Queer Book Club: Agents of Dreamland by Caitlín R. Kiernan

Agents of Dreamland coverAgents of Dreamland is an adult cosmic horror novella, part of Tor’s Re-imagining Lovecraft series, and my favourite so far.

The novella is a jigsaw of interconnecting points of view and fragments plucked from different points in time, a puzzle concerning the activities of a doomsday cult and the interactions of two agents sent to investigate by shadowy organisations in the US and UK. There are mythos nods to Yithians and Fungi from Yuggoth and a distinctly Delta Green vibe, for fans of table-top roleplay games, or X-Files for the less geeky. The way the story circles around these cosmic mysteries feels like a perfect way to handle the subject matter and reflects the unknowable nature of the horrors at work. The pacing and structure fits the novella length beautifully and each point of view is distinct and rich in character.

This is a tricky book to review without giving away spoilers. One of the joys of reading this story is piecing together the disparate parts, coming up with theories and finding connections. For example, I’m convinced that one of the main characters, the aloof and mysterious Immacolata Sexton from the British agency “Y”, is queer, but I can only explain why I think so by joining up some dots that would totally spoil the fun. (A lack of LGBT+ Goodreads shelving would suggest I may be off-base with my theory.) At one point, there’s a hint that a myth central to the story has been straight-washed in its classic cult cinema rendering, which sent my brain spiralling off. I’d love to read other theories about this, so feel free to drop them in the comments below. I may be wrong, but I’ve decided to double down and stick this story in my queer horror list.

For Lovecraft fans, it’s worth mentioning that the ‘dreamland’ in the title seems to be the name of a special Area 51 bunker where cosmic secrets are housed, not Lovecraft’s dreamlands. No one was tickled in the making of this novella.

This was an extremely rewarding read – exactly what I want from a modern Lovecraftian story. Exceptional story telling. If you like cosmic horror, I can’t recommend it enough.

Reviewed for my Queer Horror Reading Challenge.

Queer Book Club: The Cabin at the End of the World by Paul Tremblay

The Cabin at the End of the WorldThe Cabin at the End of the World is an adult horror novel. Seven year old Wen and her two dads, Eric and Andrew, are holidaying at a remote cabin in a New Hampshire forest when a group of four strangers arrive, bearing weird home-made weapons they claim are tools. They tell the family that they must choose one of them to be sacrificed willingly, or everyone else in the world will die. So begins a nightmare ordeal.

This is an incredibly tense story of love and sacrifice, where the claustrophobic action of the present is woven skilfully with the past experiences of the characters, as previous hurts and traumas surface under pressure. The limited cast of characters, small time-frame and enclosed location serve to ramp up the tension and focus the narrative in a way that heightens the emotion and occasional extreme violence. The story is dark and bleak, but is woven through with humanity and connection, and never cheapens the value of a human life.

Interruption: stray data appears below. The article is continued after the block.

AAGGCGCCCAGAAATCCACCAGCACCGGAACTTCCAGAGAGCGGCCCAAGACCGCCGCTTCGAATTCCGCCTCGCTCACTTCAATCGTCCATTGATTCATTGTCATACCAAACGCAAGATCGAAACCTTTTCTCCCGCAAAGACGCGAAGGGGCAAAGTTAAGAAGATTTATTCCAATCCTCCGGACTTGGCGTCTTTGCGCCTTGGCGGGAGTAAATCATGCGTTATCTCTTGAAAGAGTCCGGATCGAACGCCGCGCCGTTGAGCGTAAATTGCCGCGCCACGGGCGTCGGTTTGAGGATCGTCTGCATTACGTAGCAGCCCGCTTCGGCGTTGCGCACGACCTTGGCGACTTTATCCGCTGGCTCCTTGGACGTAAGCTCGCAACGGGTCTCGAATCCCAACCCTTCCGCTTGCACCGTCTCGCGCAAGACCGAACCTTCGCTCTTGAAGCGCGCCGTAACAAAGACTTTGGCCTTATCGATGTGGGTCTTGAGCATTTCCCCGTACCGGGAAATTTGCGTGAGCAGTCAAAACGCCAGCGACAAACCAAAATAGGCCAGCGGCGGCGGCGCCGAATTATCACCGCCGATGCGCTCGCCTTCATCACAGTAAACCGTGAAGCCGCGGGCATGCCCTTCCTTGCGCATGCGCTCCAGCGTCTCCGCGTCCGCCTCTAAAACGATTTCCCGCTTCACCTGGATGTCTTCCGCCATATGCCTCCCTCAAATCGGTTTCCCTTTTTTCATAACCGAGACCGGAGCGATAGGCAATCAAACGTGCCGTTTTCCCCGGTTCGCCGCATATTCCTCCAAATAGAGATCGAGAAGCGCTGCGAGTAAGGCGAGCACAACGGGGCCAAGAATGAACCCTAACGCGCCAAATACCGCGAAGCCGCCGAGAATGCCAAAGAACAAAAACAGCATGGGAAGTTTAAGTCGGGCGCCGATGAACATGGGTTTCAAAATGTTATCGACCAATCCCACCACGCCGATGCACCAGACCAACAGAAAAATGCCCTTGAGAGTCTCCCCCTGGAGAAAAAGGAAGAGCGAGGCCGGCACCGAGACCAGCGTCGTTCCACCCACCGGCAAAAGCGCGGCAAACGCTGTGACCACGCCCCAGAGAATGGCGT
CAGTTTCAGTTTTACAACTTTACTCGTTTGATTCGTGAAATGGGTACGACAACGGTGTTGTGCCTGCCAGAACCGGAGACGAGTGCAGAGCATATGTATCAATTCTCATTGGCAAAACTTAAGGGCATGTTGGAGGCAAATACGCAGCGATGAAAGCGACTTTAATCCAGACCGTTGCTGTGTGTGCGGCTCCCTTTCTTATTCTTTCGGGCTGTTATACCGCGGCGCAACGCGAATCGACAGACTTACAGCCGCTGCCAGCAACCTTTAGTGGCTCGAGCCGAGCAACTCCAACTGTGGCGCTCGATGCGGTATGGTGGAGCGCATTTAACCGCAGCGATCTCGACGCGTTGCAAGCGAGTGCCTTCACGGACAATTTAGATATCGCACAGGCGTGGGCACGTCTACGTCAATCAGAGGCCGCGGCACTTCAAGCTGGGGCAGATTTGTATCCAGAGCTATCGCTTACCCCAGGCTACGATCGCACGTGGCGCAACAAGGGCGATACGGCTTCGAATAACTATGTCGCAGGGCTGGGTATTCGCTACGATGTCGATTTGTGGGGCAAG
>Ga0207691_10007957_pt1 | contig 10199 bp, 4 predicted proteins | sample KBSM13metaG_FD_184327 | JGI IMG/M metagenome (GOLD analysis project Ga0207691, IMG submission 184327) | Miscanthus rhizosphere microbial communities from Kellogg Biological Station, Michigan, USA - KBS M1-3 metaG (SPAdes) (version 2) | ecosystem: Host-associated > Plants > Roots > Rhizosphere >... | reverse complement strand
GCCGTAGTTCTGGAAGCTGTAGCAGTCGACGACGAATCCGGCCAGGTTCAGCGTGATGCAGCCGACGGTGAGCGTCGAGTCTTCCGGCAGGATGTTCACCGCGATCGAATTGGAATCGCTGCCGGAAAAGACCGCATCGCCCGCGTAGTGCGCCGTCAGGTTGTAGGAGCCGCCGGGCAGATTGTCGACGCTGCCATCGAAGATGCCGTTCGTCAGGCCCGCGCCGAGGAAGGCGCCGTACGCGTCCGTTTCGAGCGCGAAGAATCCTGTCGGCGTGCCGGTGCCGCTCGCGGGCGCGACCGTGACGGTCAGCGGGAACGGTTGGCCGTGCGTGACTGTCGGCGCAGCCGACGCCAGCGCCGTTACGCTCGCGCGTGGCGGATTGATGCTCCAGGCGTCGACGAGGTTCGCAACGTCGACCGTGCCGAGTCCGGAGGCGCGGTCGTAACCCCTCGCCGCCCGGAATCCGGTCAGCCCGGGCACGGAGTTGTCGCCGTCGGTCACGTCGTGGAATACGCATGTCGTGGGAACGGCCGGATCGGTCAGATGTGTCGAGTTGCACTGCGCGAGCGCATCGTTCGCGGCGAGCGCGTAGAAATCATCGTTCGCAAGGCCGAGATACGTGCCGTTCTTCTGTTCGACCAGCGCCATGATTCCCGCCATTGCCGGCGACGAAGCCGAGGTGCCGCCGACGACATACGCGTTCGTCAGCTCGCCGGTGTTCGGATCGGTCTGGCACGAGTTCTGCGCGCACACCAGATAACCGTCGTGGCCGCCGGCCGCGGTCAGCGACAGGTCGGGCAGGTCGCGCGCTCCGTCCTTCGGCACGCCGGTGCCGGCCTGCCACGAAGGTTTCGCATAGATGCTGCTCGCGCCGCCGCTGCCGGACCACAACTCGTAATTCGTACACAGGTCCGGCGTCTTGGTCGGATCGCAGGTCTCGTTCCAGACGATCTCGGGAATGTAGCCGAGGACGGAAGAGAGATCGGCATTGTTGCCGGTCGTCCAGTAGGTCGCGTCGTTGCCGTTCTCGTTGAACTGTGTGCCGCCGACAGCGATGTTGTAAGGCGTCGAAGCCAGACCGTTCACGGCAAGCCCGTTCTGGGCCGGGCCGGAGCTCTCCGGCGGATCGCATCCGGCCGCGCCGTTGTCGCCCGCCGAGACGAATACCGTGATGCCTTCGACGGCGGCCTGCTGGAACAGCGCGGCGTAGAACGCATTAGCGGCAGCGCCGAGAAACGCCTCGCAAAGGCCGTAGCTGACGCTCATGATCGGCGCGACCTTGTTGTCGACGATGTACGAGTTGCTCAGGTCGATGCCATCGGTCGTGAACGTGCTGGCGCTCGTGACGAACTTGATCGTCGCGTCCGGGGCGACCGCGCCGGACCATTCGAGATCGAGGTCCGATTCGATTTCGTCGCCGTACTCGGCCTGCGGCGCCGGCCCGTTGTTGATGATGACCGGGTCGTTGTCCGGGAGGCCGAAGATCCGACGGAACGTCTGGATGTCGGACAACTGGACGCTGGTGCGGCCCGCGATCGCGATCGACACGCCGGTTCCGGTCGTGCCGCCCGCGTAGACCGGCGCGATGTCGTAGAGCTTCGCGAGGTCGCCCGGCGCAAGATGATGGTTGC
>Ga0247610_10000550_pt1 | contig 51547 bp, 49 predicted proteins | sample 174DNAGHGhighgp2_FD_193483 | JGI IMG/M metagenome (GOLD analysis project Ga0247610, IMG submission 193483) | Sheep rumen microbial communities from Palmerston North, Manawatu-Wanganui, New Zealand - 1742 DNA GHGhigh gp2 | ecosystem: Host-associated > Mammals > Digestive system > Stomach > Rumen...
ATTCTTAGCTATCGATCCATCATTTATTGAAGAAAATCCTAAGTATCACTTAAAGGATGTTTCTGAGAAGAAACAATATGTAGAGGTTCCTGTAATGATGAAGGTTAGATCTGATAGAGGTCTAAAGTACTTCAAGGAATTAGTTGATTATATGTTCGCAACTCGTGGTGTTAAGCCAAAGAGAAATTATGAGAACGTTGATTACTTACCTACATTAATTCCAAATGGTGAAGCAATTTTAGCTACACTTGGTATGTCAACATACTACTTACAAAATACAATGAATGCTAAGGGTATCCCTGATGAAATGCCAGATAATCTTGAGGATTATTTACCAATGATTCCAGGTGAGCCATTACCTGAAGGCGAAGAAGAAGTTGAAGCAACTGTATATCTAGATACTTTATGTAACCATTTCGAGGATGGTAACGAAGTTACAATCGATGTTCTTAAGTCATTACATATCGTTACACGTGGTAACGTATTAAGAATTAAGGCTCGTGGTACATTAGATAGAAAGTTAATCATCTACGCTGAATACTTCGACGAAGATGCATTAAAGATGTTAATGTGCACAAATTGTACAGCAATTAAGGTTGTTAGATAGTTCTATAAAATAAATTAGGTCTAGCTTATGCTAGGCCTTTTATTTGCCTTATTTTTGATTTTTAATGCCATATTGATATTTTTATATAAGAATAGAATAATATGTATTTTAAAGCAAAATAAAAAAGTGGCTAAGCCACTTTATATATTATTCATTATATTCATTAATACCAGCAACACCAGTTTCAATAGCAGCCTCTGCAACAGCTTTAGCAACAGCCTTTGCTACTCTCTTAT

I appreciate that the story has gay dads in it. I don’t seem to come across a lot of fiction with queer parents in. Without going into spoiler territory, the whole story seems to subvert some common gay tropes – I’m not sure how deliberate this was, but it definitely added to the story for me. There’s plenty of philosophical meat to this novel, plenty to think about at the end, without the story feeling self-consciously “deep” or stylistically weighty. There’s a lot of uncertainty and ambiguity right up to the end, which I liked, but which I know won’t suit everyone.

My only real gripe, and it’s fairly minor, was an odd choice to switch between first and third person in some of the joint Eric and Andrew sections towards the end of the novel. Sometimes it happened mid-sentence, which I found difficult to process, and which threw me out of the story somewhat.

Overall, a skilfully wrought, tense and disturbing horror novel with two gay main characters. This one’s going on the recommendation list for my Queer Horror Reading Challenge.

More queer horror reviews coming soon.

Queer Horror Reading Challenge 2020

prideskullThis year, I’ve set myself a challenge of discovering good queer horror. I’ve already started, but I thought I might formalise this whole venture with a post.

Even though I’ve gone out of my way to read queer fiction, I’ve struggled to find a lot of horror amongst it, even though that’s one of my favourite genres to read and write. When I look for lists (I love a good recommendation list), there’s often a lot of queer horror from the 80s and 90s, or even the 1890s! (Hello, Dorian Gray.) It’s not surprising as the history of queer horror fiction is a long one. I often read older fiction and have reviewed a few queer classics on here, but I was in my teens during the 90s. It’s not news to me that there was some great queer media happening in that decade. I want a list that tells me something I don’t know. I also want to know about more trans and gender diverse fiction, something that wasn’t so abundant during that period. So, I’m going to make my own list of more recent queer horror.